PRESIDENT Aquino has stated that there can be no reconciliation without justice. We would add that there can be no justice without truth. Logically therefore, there can be no reconciliation without truth. If the truth never emerges, there can be no reconciliation. Those seeking reconciliation had better be prepared to tell the truth, the whole truth, and nothing but the truth, otherwise their talk of reconciliation is empty.

The adroitly-named Truth Commission faces formidable challenges. The first is to define its Terms of Reference. The President's SONA speech due next week would be an excellent platform to state how it will work, how it will not be a mere talking-shop with no consequential actions, how whistleblowers will be treated fairly and, above all, whether it has any real authority. Whatever we may think about the Ombudsman we should recognize that this position is enshrined in the Constitution, whereas the Truth Commission is not.

Updates on President Benigno Aquino III's presidency

The President is determined that past controversies such as the development of funds ostensibly for fertilizers (2004) and NBN/ZTE (2006-7) are thoroughly investigated. Of lower profile, though highly important, is the questionable use of US money earmarked for the Balikatan exercises in 2007. Americans are like elephants: they never forget.

The Americans, in common with the Chinese, want to re-energize their relationship with us. Early dialogue between our new defense secretary Voltaire Gazmin and his counterpart Robert Gates will help to do this. Gates will not have fond memories of his visit to the Philippines last year, especially the "Press Conference" where he was peppered with inane, planted questions such as whether he thought there 2010 Presidential Elections would take place. We believe this was choreographed by former AFP Press Sec Lt.Col Romeo Brawner in a successful attempt to deflect media attention away from discussions on Balikatan 2007. We are pleased that Brawner has faded into obscurity within AFP and that the important role of AFP/media relations is being undertaken by Brig. Gen. Jose Mabanta Jr.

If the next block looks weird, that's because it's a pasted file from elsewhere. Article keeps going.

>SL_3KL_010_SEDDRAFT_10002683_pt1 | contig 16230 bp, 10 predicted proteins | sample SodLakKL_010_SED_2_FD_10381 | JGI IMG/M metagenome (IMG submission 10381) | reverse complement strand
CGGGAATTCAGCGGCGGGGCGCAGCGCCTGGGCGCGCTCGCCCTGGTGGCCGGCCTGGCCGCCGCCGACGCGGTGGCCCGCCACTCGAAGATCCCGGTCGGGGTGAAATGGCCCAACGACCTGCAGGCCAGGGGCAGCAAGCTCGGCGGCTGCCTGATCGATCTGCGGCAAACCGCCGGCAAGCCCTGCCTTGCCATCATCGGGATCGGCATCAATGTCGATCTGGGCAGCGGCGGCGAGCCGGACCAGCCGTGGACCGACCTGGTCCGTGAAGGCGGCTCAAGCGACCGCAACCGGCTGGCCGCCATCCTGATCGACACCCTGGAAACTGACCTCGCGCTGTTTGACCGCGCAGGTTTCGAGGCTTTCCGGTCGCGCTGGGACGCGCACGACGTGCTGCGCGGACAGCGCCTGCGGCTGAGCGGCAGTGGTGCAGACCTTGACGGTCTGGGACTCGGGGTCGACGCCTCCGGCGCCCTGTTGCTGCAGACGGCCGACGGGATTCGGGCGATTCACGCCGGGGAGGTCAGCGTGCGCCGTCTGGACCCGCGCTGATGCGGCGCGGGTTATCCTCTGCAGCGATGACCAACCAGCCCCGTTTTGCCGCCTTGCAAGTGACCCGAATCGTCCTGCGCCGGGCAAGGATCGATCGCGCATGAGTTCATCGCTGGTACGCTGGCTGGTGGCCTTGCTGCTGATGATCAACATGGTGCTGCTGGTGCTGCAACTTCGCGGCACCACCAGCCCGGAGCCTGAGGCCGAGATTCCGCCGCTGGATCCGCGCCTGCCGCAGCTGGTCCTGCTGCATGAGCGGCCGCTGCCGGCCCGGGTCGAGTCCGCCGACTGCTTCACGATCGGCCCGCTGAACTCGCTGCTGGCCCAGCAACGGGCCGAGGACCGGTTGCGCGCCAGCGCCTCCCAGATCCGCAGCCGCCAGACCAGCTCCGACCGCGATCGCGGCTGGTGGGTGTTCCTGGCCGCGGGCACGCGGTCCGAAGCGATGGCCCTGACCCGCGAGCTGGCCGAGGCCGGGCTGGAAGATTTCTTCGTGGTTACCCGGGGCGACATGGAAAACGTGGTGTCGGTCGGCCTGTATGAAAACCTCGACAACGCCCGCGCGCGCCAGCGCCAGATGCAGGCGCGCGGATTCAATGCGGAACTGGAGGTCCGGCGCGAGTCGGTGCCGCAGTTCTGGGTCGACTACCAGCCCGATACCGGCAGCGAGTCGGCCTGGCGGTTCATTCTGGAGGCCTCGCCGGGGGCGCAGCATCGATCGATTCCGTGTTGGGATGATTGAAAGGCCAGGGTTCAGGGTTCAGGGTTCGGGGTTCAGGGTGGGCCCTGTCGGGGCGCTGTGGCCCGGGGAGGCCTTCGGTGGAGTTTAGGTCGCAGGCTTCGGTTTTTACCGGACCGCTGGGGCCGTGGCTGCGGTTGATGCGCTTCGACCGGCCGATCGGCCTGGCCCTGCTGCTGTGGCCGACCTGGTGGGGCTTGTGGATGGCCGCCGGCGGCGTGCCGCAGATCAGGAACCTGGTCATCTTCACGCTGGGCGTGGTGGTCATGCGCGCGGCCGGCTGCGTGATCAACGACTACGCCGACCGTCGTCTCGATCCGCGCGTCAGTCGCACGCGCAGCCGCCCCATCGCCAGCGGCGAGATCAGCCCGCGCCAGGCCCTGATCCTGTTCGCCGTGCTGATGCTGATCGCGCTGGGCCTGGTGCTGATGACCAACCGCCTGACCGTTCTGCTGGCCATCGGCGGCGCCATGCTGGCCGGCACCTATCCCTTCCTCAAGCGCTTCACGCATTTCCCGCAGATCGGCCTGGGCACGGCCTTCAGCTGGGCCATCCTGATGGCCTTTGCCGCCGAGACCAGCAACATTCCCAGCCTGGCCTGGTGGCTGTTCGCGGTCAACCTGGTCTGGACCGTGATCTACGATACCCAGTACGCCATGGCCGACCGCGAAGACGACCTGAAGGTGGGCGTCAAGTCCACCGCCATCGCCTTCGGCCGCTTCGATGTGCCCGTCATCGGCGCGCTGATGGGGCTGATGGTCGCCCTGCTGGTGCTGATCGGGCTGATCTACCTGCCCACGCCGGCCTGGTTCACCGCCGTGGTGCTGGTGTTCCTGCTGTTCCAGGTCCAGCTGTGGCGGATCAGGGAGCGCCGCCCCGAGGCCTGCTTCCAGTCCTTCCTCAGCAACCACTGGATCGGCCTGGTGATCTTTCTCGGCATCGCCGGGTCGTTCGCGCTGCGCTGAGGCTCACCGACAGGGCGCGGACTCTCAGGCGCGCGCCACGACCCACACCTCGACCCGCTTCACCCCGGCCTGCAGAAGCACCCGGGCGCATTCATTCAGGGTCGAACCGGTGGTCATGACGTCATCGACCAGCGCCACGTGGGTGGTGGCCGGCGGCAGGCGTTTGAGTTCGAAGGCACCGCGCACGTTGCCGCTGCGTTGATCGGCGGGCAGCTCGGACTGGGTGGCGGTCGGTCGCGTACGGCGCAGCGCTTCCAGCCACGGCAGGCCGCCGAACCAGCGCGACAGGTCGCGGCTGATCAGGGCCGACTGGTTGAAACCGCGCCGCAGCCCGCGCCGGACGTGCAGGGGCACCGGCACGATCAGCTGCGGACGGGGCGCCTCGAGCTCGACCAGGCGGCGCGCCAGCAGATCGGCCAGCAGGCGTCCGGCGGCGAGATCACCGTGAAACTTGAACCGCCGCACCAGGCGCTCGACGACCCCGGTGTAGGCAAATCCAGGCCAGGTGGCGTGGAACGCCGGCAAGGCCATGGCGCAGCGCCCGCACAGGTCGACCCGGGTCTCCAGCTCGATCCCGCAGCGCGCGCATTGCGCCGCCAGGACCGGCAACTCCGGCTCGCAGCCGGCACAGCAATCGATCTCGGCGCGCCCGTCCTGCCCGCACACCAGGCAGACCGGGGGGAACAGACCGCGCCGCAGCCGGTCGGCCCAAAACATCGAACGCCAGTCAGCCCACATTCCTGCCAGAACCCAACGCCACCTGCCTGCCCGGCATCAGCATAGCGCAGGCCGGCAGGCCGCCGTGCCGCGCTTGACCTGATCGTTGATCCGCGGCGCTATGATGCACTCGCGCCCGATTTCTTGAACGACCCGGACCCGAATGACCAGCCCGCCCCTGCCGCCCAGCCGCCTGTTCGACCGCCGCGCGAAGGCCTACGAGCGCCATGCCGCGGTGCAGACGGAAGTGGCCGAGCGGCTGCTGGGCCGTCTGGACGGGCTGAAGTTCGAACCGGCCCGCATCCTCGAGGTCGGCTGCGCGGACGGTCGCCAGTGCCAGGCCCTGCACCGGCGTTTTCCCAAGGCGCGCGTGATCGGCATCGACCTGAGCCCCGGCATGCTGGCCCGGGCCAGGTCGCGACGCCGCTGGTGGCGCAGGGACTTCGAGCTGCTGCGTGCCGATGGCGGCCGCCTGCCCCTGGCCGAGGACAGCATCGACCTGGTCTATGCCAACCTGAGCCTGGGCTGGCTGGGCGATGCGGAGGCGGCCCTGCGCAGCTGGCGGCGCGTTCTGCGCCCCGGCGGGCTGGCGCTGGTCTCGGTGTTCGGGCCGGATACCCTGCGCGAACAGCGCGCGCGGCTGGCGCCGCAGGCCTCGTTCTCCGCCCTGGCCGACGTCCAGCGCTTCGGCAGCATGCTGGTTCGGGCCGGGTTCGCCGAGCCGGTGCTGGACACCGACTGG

Now that the AFP is under new leadership [Chief of Staff: Lt. Gen. Ricardo David Jr.] and the immature Gibo has been replaced as Defense Sec. by Voltaire Gazmin - whose given name suggests that even his parents were hoping for the creation of a better society - we can look forward to a significant change in the implementation of our defense strategy.

It is time to mend fences with the Americans. How? By initiating a thorough, impartial investigation in the movement of funds allocated by the Americans for Balikatan 2007. Lt (ret.) Nancy Gadian may have information. She and it need to be treated with respect. An empathetic Attorney is required. Although Evalyn Ursua has been Gadian's legal adviser in the past, we believe Katrina Legarda may be more successful in obtaining relevant data. After the harsh and humiliating treatment Gadian suffered at the hands of AFP last year she may have had enough. We hope not. The Americans can help as well and perhaps will be willing to do so. Balikatan is not an empty concept, there is much direct contact between American and Filipino forces, so that American troops can provide important anecdotal evidence about the 2007 exercises and whether directed funds reached the desired and specified arenas.

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William R. VIllarica, sole proprietor of W. Villarica Pawnshop has, unfortunately, not enjoyed the greatest of business success of late for he has regularly declaring zero income to the BIR. But by some creative financial management he acquired a Lamborghini sports car valued at P26 million. Could this be the same Lamborghini that was intercepted by the Bureau of Customs amongst other luxury cars in 2007? If so, did the impecunious Mr. Villarica pay the duty on this vehicle? Did he retain the BoC receipt? Did the BoC issue a receipt? I think we should be told.

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Those who are covered by PhilHealth must know their entitlements and responsibilities' intones Health Sec Enrique Ona. Well actually we don't. Please could Sec Ona enlighten us?